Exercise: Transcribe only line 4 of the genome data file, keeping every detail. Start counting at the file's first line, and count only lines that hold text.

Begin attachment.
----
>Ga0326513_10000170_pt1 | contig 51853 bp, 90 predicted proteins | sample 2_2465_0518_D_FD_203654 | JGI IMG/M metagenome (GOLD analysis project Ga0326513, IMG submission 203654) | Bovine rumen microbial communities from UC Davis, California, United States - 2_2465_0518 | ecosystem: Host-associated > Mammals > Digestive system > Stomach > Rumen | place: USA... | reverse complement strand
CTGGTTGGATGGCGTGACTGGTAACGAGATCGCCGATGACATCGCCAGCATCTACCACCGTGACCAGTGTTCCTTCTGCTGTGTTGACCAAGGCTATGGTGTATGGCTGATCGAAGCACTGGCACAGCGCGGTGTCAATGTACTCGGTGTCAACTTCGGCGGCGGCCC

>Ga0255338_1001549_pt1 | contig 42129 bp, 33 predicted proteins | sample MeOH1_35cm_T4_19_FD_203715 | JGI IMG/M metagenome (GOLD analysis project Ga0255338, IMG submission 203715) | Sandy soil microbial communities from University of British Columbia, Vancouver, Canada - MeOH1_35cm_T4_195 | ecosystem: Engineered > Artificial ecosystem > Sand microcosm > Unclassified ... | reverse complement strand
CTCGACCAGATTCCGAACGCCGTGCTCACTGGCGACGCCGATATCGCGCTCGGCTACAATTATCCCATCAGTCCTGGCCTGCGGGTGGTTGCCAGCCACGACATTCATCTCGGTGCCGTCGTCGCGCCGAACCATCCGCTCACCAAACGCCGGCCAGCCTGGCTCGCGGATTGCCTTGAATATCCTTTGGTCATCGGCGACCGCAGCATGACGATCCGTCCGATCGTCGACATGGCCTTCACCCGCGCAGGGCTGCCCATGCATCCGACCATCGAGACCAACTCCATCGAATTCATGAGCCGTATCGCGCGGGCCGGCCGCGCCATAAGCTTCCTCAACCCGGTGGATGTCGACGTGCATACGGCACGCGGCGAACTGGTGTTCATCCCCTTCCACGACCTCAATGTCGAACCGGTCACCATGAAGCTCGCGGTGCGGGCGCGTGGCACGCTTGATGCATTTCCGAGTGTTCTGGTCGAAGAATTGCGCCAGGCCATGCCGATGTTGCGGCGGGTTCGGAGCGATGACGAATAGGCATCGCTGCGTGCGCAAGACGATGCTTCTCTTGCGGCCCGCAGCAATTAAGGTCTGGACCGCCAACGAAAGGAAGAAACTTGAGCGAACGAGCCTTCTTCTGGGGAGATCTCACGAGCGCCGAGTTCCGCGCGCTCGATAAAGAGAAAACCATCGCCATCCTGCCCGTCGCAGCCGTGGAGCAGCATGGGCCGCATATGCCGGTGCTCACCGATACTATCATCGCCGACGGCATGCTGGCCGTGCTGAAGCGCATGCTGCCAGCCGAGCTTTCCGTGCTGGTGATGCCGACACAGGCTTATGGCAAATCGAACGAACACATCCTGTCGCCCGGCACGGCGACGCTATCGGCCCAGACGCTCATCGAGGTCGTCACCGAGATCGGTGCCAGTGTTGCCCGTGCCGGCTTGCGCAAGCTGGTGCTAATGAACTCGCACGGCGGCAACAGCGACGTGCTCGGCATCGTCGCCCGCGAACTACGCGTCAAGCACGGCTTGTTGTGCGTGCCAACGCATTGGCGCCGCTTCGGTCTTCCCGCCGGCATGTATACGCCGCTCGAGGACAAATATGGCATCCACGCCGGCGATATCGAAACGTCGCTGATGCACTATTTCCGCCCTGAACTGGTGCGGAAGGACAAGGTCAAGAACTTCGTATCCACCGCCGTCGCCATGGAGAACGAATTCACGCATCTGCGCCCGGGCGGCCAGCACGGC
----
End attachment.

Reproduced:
CTCGACCAGATTCCGAACGCCGTGCTCACTGGCGACGCCGATATCGCGCTCGGCTACAATTATCCCATCAGTCCTGGCCTGCGGGTGGTTGCCAGCCACGACATTCATCTCGGTGCCGTCGTCGCGCCGAACCATCCGCTCACCAAACGCCGGCCAGCCTGGCTCGCGGATTGCCTTGAATATCCTTTGGTCATCGGCGACCGCAGCATGACGATCCGTCCGATCGTCGACATGGCCTTCACCCGCGCAGGGCTGCCCATGCATCCGACCATCGAGACCAACTCCATCGAATTCATGAGCCGTATCGCGCGGGCCGGCCGCGCCATAAGCTTCCTCAACCCGGTGGATGTCGACGTGCATACGGCACGCGGCGAACTGGTGTTCATCCCCTTCCACGACCTCAATGTCGAACCGGTCACCATGAAGCTCGCGGTGCGGGCGCGTGGCACGCTTGATGCATTTCCGAGTGTTCTGGTCGAAGAATTGCGCCAGGCCATGCCGATGTTGCGGCGGGTTCGGAGCGATGACGAATAGGCATCGCTGCGTGCGCAAGACGATGCTTCTCTTGCGGCCCGCAGCAATTAAGGTCTGGACCGCCAACGAAAGGAAGAAACTTGAGCGAACGAGCCTTCTTCTGGGGAGATCTCACGAGCGCCGAGTTCCGCGCGCTCGATAAAGAGAAAACCATCGCCATCCTGCCCGTCGCAGCCGTGGAGCAGCATGGGCCGCATATGCCGGTGCTCACCGATACTATCATCGCCGACGGCATGCTGGCCGTGCTGAAGCGCATGCTGCCAGCCGAGCTTTCCGTGCTGGTGATGCCGACACAGGCTTATGGCAAATCGAACGAACACATCCTGTCGCCCGGCACGGCGACGCTATCGGCCCAGACGCTCATCGAGGTCGTCACCGAGATCGGTGCCAGTGTTGCCCGTGCCGGCTTGCGCAAGCTGGTGCTAATGAACTCGCACGGCGGCAACAGCGACGTGCTCGGCATCGTCGCCCGCGAACTACGCGTCAAGCACGGCTTGTTGTGCGTGCCAACGCATTGGCGCCGCTTCGGTCTTCCCGCCGGCATGTATACGCCGCTCGAGGACAAATATGGCATCCACGCCGGCGATATCGAAACGTCGCTGATGCACTATTTCCGCCCTGAACTGGTGCGGAAGGACAAGGTCAAGAACTTCGTATCCACCGCCGTCGCCATGGAGAACGAATTCACGCATCTGCGCCCGGGCGGCCAGCACGGC